Impact of Foreign Institutional Investors on Indian Stock Market


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CHAPTER I

INTRODUCTION









1.1 INTRODUCTION


1.1.1 FOREIGN INSTITUTIONAL INVESTORS

FII is defined as an institution organized outside of India for the purpose of making investments into the Indian securities market under the regulations prescribed by SEBI.
‘FII’ include “Overseas pension funds, mutual funds, investment trust, asset management company, nominee company, bank, institutional portfolio manager, university funds, endowments, foundations, charitable trusts, charitable societies, a trustee or power of attorney holder incorporated or established outside India proposing to make proprietary investments or investments on behalf of a broad-based fund. FIIs can invest their own funds as well as invest on behalf of their overseas clients registered as such with SEBI. These client accounts that the FII manages are known as ‘sub-accounts’. A domestic portfolio manager can also register itself as an FII to manage the. funds of sub-accounts

Foreign institutional investor means an entity established or incorporated outside India which proposes to make investment in India. Positive tidings about the Indian economy combined with a fast-growing market have made India an attractive destination for foreign institutional investors. FII is defined as an institution organized outside of India for the purpose of making investments into the Indian securities market under the regulations prescribed by SEBI.

Entry Options For FII
A foreign company planning to set up business operations in India has the following options:
Incorporated Entity
By incorporating a company under the Companies Act,1956 through
• Joint Ventures; or
• Wholly Owned Subsidiaries
Foreign equity in such Indian companies can be up to 100% depending on the requirements of the investor, subject to equity caps in respect of the area of activities under the Foreign Direct Investment (FDI) policy.
1.1.2 Important terms to know about FIIs:
Sub-account :
Sub-account includes those foreign corporations, foreign individuals, and institutions, funds or portfolios established or incorporated outside India on whose behalf investments are proposed to be made in India by a FII.
Designated Bank:
Designated Bank means any bank in India which has been authorized by the Reserve Bank of India to act as a banker to FII.
Domestic Custodian:
Domestic Custodian means any entity registered with SEBI to carry on the activity of providing custodial services in respect of securities.
Broad Based Fund:
Broad Based Fund means a fund established or incorporated outside India, which has at least twenty investors with no single individual investor holding more than 10% shares or units of the fund. Provided that if the fund has institutional investor(s) it shall not be necessary for the fund to have twenty investors.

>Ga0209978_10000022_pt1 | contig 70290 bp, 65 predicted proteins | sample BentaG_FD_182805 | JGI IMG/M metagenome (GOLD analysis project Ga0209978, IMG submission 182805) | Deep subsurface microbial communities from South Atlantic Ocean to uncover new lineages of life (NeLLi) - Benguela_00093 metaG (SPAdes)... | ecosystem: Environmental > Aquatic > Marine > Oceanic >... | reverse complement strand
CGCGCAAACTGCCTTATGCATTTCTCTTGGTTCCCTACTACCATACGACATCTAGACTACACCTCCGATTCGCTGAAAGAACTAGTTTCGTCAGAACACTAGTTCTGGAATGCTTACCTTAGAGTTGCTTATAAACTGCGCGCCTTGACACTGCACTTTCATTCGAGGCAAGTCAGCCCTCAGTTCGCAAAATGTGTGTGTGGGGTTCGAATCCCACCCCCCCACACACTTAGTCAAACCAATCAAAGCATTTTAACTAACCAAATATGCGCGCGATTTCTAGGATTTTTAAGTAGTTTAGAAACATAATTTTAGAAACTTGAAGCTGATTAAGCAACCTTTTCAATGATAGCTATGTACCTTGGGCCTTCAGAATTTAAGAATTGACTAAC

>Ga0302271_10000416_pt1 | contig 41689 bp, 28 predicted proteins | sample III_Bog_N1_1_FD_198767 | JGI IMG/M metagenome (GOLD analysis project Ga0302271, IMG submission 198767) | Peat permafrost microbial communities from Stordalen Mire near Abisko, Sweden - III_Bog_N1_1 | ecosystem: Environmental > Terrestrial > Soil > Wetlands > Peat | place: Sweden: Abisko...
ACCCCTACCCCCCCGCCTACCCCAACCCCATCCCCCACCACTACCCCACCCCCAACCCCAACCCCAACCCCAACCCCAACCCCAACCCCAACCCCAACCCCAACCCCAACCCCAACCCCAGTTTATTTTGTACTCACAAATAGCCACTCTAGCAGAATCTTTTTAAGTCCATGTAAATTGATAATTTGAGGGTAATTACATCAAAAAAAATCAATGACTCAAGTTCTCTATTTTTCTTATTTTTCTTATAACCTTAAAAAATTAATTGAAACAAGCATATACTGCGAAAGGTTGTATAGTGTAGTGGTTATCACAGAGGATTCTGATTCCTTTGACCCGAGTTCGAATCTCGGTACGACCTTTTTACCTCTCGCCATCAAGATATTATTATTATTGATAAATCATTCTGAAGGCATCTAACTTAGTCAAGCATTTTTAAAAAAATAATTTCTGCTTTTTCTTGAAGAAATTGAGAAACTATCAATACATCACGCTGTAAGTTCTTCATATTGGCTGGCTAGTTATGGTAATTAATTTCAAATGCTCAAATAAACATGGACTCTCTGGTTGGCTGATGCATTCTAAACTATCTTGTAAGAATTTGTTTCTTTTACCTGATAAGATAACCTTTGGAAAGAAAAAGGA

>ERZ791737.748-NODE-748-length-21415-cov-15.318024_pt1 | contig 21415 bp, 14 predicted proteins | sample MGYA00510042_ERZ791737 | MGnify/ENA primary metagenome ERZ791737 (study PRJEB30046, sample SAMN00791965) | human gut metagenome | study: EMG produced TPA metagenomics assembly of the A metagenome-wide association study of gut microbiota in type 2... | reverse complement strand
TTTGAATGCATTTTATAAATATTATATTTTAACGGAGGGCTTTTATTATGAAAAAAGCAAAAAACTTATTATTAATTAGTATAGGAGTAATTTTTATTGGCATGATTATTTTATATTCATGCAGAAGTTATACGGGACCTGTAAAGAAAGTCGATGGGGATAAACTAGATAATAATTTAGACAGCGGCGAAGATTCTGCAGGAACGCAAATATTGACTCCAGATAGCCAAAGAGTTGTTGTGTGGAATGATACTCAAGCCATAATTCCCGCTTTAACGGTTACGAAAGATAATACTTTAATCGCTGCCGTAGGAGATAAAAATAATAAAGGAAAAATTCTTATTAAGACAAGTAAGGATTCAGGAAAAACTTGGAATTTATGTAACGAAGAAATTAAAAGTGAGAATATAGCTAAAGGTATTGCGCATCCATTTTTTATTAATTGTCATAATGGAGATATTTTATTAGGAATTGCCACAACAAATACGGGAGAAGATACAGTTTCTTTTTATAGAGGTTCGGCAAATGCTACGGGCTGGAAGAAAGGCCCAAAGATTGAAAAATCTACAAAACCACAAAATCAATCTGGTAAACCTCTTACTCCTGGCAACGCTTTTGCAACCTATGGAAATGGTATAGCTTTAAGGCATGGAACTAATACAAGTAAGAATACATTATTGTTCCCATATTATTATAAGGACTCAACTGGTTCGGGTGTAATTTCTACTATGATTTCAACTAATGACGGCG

If the fund has an institutional investor holding more than 10% of shares or units in the fund, then the institutional investor must itself be broad based fund.


1.1.3 FOREIGN INSTITUTIONAL INVESTORS REGISTRATION
Following entities / funds are eligible to get registered as FII:
• Pension Funds
• Mutual Funds
• Investment Trust
• Insurance or reinsurance companies
• Investment Trusts
• Banks
• Endowments
• University Funds
• Foundations
• Charitable Trusts or Charitable Societies
Further, following entities proposing to invest on behalf of broad based funds, are also eligible to be registered as FIIs:
• Asset Management Companies
• Institutional Portfolio Managers
• Trustees
• Power of Attorney Holders.
The eligibility criteria for applicant seeking FII registration
As per Regulation 6 of SEBI (FII) Regulations,1995, Foreign Institutional Investors are required to fulfill the following conditions to qualify for grant of registration:
• Applicant should have track record, professional competence, financial soundness, experience, general reputation of fairness and integrity.
• The applicant should be regulated by an appropriate foreign regulatory authority in the same capacity/category where registration is sought from SEBI. Registration with authorities, which are responsible for incorporation, is not adequate to qualify as Foreign Institutional Investor.
• The applicant is required to have the permission under the provisions of the Foreign Exchange Management Act, 1999 from the Reserve Bank of India.
• Applicant must be legally permitted to invest in securities outside the country or its in-corporation / establishment.
• The applicant must be a "fit and proper" person.
• The applicant has to appoint a local custodian and enter into an agreement with the custodian. Besides it also has to appoint a designated bank to route its transactions.
• Payment of registration fee of US $ 5,000.00
"Form A" as prescribed in SEBI (FII) Regulations, 1995 is to be filled before applying for FII registration.

Supporting documents required are:
• Application in Form A duly signed by the authorized signatory of the applicant.
• Certified copy of the relevant clauses or articles of the Memorandum and Articles of Association or the agreement authorizing the applicant to invest on behalf of its clients
• Audited financial statements and annual reports for the last one year , provided that the period covered shall not be less than twelve months.
• A declaration by the applicant with registration number and other particulars in support of its registration or regulation by a Securities Commission or Self Regulatory Organisation or any other appropriate regulatory authority with whom the applicant is registered in its home country.
• A declaration by the applicant that it has entered into a custodian agreement with a domestic custodian together with particulatrs of the domestic custodian.
• A signed declaration statement that appears at the end of the Form.
• Declaration regarding fit & proper entity.